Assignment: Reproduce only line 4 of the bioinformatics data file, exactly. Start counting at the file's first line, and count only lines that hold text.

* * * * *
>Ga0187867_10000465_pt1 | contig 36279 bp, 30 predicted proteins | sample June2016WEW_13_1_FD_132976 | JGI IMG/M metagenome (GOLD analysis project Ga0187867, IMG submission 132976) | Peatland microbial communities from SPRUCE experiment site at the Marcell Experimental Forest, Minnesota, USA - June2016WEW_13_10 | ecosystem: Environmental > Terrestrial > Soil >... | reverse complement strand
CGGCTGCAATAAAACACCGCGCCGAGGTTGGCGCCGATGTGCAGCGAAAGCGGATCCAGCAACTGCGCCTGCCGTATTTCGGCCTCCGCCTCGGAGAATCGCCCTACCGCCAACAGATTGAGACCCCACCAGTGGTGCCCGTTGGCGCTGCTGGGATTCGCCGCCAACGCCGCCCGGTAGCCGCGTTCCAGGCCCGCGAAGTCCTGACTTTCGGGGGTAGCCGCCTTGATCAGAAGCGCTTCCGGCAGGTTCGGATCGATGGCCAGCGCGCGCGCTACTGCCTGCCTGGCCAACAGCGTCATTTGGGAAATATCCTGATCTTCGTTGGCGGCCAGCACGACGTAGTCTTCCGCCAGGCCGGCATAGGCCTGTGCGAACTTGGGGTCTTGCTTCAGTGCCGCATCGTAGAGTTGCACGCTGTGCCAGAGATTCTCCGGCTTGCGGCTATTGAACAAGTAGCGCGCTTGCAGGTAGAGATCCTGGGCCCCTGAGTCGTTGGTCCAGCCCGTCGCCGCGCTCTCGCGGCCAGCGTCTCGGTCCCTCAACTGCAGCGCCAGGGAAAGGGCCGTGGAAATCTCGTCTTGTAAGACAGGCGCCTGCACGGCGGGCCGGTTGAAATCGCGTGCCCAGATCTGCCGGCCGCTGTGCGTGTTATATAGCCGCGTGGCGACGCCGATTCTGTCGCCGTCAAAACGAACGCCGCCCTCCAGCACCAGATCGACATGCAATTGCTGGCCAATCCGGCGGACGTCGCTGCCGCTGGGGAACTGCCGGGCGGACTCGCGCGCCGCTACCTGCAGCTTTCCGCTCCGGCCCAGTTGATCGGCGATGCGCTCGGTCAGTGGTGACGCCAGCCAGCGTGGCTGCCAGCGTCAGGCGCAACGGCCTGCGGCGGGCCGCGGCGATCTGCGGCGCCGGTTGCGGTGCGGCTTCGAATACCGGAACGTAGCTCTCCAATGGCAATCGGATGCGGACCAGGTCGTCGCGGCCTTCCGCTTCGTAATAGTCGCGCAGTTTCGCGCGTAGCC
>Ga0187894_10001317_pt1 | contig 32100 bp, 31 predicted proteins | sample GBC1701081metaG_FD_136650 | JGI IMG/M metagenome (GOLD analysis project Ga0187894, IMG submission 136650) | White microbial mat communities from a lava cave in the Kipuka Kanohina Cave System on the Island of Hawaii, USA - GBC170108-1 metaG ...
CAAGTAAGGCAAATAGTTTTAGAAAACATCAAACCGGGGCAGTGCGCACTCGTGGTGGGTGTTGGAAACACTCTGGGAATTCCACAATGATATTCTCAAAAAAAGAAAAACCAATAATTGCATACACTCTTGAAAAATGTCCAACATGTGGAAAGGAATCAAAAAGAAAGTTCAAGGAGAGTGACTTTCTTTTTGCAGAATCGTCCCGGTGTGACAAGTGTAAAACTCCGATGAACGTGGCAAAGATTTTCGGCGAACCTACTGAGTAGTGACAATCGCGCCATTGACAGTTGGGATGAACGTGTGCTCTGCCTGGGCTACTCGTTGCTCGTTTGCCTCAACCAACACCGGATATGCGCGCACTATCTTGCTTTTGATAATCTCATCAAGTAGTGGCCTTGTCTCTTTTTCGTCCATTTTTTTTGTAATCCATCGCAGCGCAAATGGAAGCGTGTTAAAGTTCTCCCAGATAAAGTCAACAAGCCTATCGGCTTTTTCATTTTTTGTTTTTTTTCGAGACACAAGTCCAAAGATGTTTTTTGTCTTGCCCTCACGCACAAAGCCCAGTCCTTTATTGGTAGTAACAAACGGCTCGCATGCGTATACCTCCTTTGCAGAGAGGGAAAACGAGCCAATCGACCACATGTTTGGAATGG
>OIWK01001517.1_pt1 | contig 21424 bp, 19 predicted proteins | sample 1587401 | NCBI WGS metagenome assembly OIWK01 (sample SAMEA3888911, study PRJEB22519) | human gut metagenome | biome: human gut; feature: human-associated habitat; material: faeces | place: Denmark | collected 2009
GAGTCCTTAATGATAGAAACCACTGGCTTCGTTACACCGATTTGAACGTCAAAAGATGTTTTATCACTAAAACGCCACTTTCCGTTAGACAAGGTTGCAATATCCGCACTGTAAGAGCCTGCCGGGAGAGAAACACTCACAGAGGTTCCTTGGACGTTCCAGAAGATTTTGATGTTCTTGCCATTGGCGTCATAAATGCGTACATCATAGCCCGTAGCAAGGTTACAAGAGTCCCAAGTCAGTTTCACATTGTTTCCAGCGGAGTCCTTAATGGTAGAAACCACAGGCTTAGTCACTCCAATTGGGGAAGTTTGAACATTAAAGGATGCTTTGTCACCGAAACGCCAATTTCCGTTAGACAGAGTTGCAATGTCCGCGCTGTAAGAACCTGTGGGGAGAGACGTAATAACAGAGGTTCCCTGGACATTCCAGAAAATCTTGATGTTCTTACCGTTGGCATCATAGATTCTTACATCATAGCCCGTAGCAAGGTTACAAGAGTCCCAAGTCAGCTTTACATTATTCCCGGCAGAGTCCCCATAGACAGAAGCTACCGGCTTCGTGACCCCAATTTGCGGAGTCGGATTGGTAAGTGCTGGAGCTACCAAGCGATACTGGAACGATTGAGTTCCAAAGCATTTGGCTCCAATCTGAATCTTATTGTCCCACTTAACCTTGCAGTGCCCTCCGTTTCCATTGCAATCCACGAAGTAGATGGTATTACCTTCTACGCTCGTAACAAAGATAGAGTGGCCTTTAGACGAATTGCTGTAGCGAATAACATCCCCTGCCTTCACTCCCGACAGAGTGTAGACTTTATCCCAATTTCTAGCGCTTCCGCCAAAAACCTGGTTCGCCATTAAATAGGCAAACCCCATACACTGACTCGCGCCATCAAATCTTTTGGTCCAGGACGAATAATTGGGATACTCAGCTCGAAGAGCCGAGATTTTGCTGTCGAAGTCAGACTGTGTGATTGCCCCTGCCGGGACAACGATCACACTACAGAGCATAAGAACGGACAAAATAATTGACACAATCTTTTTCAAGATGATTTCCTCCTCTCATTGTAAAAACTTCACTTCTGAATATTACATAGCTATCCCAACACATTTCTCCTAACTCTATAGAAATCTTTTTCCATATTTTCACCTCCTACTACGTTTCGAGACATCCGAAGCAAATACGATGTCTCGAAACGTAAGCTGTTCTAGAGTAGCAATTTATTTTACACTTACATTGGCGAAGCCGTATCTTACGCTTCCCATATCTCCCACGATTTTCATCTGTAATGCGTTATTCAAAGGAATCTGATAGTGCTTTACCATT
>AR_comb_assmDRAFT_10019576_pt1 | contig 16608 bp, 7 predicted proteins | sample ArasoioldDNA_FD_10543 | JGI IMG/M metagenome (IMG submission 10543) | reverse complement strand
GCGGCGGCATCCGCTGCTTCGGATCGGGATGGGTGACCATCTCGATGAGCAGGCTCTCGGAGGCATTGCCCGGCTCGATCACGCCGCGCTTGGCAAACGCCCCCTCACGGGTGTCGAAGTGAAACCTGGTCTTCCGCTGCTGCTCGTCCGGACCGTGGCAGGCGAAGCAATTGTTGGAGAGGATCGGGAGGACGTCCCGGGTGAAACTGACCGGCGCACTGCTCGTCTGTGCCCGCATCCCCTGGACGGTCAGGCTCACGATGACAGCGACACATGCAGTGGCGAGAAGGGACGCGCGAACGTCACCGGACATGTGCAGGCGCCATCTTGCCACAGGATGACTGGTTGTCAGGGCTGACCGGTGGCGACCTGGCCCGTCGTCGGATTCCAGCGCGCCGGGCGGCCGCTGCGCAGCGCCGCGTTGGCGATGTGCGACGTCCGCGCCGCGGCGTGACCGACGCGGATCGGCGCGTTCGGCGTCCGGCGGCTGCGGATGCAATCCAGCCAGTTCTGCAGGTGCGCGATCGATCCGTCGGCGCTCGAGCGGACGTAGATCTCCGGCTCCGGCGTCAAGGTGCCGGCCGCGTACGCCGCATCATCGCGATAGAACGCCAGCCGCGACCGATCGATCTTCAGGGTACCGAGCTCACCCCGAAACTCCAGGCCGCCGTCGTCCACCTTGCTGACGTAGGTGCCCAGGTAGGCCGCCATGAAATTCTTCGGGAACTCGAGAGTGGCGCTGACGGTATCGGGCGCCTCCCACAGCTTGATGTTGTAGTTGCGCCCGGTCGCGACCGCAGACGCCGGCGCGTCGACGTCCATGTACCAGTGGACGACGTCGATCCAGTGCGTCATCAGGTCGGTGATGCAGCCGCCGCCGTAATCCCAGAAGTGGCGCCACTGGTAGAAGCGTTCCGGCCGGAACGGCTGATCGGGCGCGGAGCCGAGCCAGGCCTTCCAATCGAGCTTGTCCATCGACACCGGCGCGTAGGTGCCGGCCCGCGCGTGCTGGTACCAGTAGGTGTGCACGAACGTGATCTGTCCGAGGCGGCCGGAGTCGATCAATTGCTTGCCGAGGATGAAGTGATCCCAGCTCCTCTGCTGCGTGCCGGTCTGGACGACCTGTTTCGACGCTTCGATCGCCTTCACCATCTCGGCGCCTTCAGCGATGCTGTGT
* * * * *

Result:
CAAGTAAGGCAAATAGTTTTAGAAAACATCAAACCGGGGCAGTGCGCACTCGTGGTGGGTGTTGGAAACACTCTGGGAATTCCACAATGATATTCTCAAAAAAAGAAAAACCAATAATTGCATACACTCTTGAAAAATGTCCAACATGTGGAAAGGAATCAAAAAGAAAGTTCAAGGAGAGTGACTTTCTTTTTGCAGAATCGTCCCGGTGTGACAAGTGTAAAACTCCGATGAACGTGGCAAAGATTTTCGGCGAACCTACTGAGTAGTGACAATCGCGCCATTGACAGTTGGGATGAACGTGTGCTCTGCCTGGGCTACTCGTTGCTCGTTTGCCTCAACCAACACCGGATATGCGCGCACTATCTTGCTTTTGATAATCTCATCAAGTAGTGGCCTTGTCTCTTTTTCGTCCATTTTTTTTGTAATCCATCGCAGCGCAAATGGAAGCGTGTTAAAGTTCTCCCAGATAAAGTCAACAAGCCTATCGGCTTTTTCATTTTTTGTTTTTTTTCGAGACACAAGTCCAAAGATGTTTTTTGTCTTGCCCTCACGCACAAAGCCCAGTCCTTTATTGGTAGTAACAAACGGCTCGCATGCGTATACCTCCTTTGCAGAGAGGGAAAACGAGCCAATCGACCACATGTTTGGAATGG